The season premiere of Hulu’s Original The Great about Catherine the Great’s rise to power in mid-1700s Russia does what historical fictions are meant to do: draw parallels.
Catherine (Elle Fanning) arrives from Prussia embarrassingly excited to be married, drinking in the typical Disney fairy tale of what it means to be thrown into royalty. After arriving, her high hopes are quickly snuffed out when she is received by Peter III (Nicholas Hoult) who turns out to be an odious man who, among other things, claims to be an excellent shot when hunting rabbits (though he misses every one), has “fights” where he punches his subordinates without warning (and kicks them in the balls), punches her wife in the stomach in private (after getting slapped by her in public), burns a school that Catherine had in mind as a sanctuary for literacy for women. In an ominous warning, he keeps his mother in a sealed container above ground for all to observe. Catherine contemplates suicide and instead is convinced by her “girl” that post-traumatic growth could be in order. “The line of succession is not male only,” the servant says.
Historical fictions typically fall into one of two camps. Either they attempt to be as rigorously and historically accurate as possible, and the tone is subordinate. On the other hand, a show might pursue a totally anachronistic structure, pursuing an entertaining tone, at the risk of bending the viewer’s credibility in the research of the source material until it breaks the spell.
The Great falls easily in the latter camp, with last year’s Catherine the Great by HBO falling slightly farther back towards “accuracy.” A brief example from The Great: according to Wikipedia, Catherine had already met Peter at age 10, and found him “despicable” from the start, claiming he was a boy who still played with toy soldiers and drank too much. In the first episode the accuracy is dropped to allow the arc of demoralization for Fanning’s Catherine to take center stage. Her loving hopes for Peter are dashed and expunged from her memory. It works for television, but is bad history.
But, if the show sends a viewer to investigate the memoirs of Catherine the Great, is anachronism really all that bad?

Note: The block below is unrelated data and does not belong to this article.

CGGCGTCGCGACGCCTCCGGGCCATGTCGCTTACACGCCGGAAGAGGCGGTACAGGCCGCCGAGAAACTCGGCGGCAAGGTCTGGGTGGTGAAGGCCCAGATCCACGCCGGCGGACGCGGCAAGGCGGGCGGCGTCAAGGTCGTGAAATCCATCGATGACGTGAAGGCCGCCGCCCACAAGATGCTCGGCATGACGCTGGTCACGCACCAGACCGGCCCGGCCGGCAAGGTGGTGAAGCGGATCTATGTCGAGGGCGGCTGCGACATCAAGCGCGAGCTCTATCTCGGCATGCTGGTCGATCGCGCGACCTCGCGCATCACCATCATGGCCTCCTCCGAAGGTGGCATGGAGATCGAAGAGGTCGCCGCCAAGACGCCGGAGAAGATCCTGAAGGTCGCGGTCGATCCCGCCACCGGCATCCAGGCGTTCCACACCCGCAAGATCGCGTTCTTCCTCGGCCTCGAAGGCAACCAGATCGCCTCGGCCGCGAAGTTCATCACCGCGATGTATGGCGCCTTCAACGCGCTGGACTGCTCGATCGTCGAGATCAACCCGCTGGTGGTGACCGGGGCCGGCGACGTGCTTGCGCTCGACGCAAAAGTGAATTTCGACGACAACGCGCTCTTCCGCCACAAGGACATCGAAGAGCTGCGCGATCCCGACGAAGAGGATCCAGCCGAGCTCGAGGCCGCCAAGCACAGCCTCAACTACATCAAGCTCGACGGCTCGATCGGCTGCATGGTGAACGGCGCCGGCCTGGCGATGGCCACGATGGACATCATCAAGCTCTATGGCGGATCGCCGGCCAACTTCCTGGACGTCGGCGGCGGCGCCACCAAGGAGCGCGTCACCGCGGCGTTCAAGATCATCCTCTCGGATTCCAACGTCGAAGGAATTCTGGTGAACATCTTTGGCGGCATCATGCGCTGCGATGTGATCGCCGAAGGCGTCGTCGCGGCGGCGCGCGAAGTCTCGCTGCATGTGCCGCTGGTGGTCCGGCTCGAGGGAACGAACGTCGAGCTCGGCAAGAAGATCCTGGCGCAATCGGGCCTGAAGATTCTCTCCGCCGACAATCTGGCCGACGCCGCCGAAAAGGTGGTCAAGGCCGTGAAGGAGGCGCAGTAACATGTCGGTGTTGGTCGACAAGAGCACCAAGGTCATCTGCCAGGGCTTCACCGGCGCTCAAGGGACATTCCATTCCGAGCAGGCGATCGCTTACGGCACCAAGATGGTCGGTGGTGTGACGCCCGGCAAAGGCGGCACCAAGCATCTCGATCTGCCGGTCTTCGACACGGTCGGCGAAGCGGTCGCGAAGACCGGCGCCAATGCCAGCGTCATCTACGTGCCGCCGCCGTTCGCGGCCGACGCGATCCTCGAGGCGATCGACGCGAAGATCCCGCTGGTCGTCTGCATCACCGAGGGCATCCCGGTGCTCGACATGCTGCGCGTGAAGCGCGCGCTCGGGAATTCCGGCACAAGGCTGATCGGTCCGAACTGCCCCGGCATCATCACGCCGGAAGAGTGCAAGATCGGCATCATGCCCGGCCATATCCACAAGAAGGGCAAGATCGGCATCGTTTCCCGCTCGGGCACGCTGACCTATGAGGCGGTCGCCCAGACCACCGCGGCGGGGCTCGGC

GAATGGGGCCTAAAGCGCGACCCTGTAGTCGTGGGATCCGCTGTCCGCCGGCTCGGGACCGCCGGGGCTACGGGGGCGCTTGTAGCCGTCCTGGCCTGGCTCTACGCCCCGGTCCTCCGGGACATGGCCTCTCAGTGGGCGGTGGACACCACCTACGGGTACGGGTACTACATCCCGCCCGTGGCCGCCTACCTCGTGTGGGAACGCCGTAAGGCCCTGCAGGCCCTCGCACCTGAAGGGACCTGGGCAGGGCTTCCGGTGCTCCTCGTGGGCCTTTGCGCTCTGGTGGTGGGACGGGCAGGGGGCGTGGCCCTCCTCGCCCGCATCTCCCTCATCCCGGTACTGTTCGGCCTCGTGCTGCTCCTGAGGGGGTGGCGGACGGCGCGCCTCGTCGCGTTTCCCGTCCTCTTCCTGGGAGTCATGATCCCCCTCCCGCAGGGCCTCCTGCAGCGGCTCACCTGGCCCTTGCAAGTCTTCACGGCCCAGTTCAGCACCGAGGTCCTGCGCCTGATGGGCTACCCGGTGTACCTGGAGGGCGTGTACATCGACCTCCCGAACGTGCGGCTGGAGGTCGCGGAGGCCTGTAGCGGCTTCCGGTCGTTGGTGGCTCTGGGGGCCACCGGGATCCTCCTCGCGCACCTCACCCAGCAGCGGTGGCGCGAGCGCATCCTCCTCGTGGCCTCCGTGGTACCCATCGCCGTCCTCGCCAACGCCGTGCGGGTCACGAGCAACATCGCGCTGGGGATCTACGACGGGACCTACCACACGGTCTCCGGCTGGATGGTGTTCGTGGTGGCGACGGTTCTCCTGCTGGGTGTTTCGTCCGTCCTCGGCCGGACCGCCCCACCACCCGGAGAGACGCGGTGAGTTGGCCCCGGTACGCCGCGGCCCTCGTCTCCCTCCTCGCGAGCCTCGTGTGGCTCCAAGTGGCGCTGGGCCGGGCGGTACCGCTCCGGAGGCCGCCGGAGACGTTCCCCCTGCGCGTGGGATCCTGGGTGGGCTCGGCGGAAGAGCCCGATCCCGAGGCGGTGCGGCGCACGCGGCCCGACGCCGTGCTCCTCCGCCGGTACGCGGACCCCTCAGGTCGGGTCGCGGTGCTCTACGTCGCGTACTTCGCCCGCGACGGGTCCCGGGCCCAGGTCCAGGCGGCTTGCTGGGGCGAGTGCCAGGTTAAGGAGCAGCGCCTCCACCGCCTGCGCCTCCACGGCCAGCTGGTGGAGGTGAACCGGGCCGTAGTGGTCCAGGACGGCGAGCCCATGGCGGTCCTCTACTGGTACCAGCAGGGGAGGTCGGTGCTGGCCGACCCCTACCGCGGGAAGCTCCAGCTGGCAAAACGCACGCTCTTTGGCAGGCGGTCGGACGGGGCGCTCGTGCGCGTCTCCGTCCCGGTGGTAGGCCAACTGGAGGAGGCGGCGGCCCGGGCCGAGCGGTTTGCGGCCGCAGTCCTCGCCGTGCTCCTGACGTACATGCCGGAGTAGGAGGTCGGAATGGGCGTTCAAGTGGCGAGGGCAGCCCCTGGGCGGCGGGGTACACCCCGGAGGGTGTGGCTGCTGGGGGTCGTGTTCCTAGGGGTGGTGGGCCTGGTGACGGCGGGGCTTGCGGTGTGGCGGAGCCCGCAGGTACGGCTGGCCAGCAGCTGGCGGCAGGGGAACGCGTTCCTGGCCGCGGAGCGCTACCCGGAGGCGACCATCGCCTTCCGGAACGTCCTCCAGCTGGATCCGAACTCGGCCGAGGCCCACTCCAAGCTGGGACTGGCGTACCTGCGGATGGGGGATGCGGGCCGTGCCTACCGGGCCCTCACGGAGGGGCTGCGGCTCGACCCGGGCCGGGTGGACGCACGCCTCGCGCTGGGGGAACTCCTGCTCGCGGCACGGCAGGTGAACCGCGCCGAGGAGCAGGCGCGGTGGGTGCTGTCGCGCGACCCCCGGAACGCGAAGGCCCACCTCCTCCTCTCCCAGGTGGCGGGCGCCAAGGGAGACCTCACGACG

That is an issue for another time, because instead what you gain from such an approach is its relevance to now.
The Great, like other fascinations with Catherine in the growing support of rights and power for women in the growing #MeToo movement, is also an indictment of men and masculinity. I mean literally in one such scene, Catherine is walking with her new confidante down a hallway, and they have to split to avoid a fight between two men that shows no sign of resolving. Peter’s obsession with play knows no bounds, and he spends his time seamlessly transitioning between sex, wall ball, shooting rabbits (or trying to), and coming up with awful jokes he forces his fratboys to laugh at. Catherine’s literate and democratic approach to rule is totally unheard of to Peter, who sees no definition of “improvement” in his playbook for ruling, as he believes what he has been given has been ordained, and is therefore a priori perfect.
Because it is too easy, one can easily imagine Donald Trump as a likely parallel. While of course the presidency and the monarchy are too far culturally to politically link the two, personally there is so much to account for. Trump’s Mar-a-Lago visits during his first term set records for time off, and while other men who have taken to the role of the presidency have found themselves aging considerably in their portraits, Donald Trump seems superhumanly resilient, even after the amount of Big Macs he eats and television he watches. Peter, or should I say Nicholas Hoult, looks incredible of course, boyishly navigating the monarchy with relish and verve. But the legacy of masculinity, with its groping of women, its illiteracy of social topics and embarrassing asides, culminates in what is most poignant for American men: the way in which we hop from hobby to hobby, until we buy a motorcycle at age 50. It’s all there.
Just as much as The Great holds up Catherine as a paragon for the future democratized world we have today, it is also an indictment against toxic masculinity, the kind we thought had been abolished in the 20th century for a more cosmopolitan kind. Is it possible to be confident and yet vulnerable, literate yet humble, and open yet meticulous? Is it possible to be socially intelligent, and yet charismatic? I would argue that, yes, the ideas are out there, but whether men go and grab them is anybody’s guess.
I’m looking forward to the rest of the series, as so far the show has caught my attention as being not as far from the 24 news cycle as I thought.